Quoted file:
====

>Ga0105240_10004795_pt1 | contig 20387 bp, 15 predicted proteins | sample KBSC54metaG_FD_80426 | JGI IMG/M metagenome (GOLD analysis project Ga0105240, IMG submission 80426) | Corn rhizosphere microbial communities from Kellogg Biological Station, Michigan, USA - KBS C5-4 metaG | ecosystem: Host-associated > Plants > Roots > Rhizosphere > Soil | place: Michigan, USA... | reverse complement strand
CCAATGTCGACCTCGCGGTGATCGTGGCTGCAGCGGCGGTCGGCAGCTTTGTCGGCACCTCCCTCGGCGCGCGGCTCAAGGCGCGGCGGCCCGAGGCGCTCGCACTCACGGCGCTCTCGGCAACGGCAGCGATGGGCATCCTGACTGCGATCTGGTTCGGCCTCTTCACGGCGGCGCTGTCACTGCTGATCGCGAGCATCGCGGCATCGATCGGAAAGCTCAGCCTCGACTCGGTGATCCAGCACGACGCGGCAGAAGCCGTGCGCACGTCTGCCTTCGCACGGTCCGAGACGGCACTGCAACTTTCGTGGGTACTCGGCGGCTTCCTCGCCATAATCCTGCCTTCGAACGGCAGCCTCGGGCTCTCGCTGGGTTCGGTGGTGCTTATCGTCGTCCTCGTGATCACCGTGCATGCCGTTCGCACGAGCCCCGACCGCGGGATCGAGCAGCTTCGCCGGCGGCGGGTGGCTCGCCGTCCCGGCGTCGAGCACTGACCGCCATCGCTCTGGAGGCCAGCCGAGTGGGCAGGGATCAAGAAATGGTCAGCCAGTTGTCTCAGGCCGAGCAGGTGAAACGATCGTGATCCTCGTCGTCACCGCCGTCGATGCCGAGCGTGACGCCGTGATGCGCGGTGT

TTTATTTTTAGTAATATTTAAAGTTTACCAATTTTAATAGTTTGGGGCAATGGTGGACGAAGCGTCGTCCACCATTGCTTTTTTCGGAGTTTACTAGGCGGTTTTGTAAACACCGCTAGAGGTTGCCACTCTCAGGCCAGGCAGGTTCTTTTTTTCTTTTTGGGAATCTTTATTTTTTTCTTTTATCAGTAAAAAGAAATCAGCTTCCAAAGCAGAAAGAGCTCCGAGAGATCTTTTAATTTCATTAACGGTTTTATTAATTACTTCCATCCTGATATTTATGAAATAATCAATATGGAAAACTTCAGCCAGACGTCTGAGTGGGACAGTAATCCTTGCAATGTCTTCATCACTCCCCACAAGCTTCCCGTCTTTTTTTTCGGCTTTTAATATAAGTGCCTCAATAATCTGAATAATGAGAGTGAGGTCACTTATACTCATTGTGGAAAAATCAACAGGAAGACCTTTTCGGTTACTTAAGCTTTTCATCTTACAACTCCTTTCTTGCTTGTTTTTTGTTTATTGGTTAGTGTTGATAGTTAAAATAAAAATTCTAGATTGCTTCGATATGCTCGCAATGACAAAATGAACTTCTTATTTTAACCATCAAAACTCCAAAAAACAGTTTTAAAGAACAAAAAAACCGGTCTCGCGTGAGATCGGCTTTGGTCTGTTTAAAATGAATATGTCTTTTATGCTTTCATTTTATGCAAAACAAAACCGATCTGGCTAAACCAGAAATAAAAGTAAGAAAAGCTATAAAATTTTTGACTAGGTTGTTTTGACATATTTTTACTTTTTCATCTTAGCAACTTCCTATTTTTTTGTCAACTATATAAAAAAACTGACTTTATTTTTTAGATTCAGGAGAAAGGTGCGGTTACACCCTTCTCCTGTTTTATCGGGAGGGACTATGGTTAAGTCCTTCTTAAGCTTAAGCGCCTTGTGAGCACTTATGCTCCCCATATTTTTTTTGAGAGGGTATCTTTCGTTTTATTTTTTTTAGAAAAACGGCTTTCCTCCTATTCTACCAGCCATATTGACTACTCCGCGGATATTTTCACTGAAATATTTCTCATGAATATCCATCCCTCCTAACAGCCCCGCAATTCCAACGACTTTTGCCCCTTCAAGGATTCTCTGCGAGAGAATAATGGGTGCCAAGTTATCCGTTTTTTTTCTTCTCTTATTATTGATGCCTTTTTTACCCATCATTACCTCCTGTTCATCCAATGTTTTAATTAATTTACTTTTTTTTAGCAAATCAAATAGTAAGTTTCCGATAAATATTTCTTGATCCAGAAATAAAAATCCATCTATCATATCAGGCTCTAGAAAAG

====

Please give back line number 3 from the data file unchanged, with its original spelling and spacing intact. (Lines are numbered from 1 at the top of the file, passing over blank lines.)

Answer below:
TTTATTTTTAGTAATATTTAAAGTTTACCAATTTTAATAGTTTGGGGCAATGGTGGACGAAGCGTCGTCCACCATTGCTTTTTTCGGAGTTTACTAGGCGGTTTTGTAAACACCGCTAGAGGTTGCCACTCTCAGGCCAGGCAGGTTCTTTTTTTCTTTTTGGGAATCTTTATTTTTTTCTTTTATCAGTAAAAAGAAATCAGCTTCCAAAGCAGAAAGAGCTCCGAGAGATCTTTTAATTTCATTAACGGTTTTATTAATTACTTCCATCCTGATATTTATGAAATAATCAATATGGAAAACTTCAGCCAGACGTCTGAGTGGGACAGTAATCCTTGCAATGTCTTCATCACTCCCCACAAGCTTCCCGTCTTTTTTTTCGGCTTTTAATATAAGTGCCTCAATAATCTGAATAATGAGAGTGAGGTCACTTATACTCATTGTGGAAAAATCAACAGGAAGACCTTTTCGGTTACTTAAGCTTTTCATCTTACAACTCCTTTCTTGCTTGTTTTTTGTTTATTGGTTAGTGTTGATAGTTAAAATAAAAATTCTAGATTGCTTCGATATGCTCGCAATGACAAAATGAACTTCTTATTTTAACCATCAAAACTCCAAAAAACAGTTTTAAAGAACAAAAAAACCGGTCTCGCGTGAGATCGGCTTTGGTCTGTTTAAAATGAATATGTCTTTTATGCTTTCATTTTATGCAAAACAAAACCGATCTGGCTAAACCAGAAATAAAAGTAAGAAAAGCTATAAAATTTTTGACTAGGTTGTTTTGACATATTTTTACTTTTTCATCTTAGCAACTTCCTATTTTTTTGTCAACTATATAAAAAAACTGACTTTATTTTTTAGATTCAGGAGAAAGGTGCGGTTACACCCTTCTCCTGTTTTATCGGGAGGGACTATGGTTAAGTCCTTCTTAAGCTTAAGCGCCTTGTGAGCACTTATGCTCCCCATATTTTTTTTGAGAGGGTATCTTTCGTTTTATTTTTTTTAGAAAAACGGCTTTCCTCCTATTCTACCAGCCATATTGACTACTCCGCGGATATTTTCACTGAAATATTTCTCATGAATATCCATCCCTCCTAACAGCCCCGCAATTCCAACGACTTTTGCCCCTTCAAGGATTCTCTGCGAGAGAATAATGGGTGCCAAGTTATCCGTTTTTTTTCTTCTCTTATTATTGATGCCTTTTTTACCCATCATTACCTCCTGTTCATCCAATGTTTTAATTAATTTACTTTTTTTTAGCAAATCAAATAGTAAGTTTCCGATAAATATTTCTTGATCCAGAAATAAAAATCCATCTATCATATCAGGCTCTAGAAAAG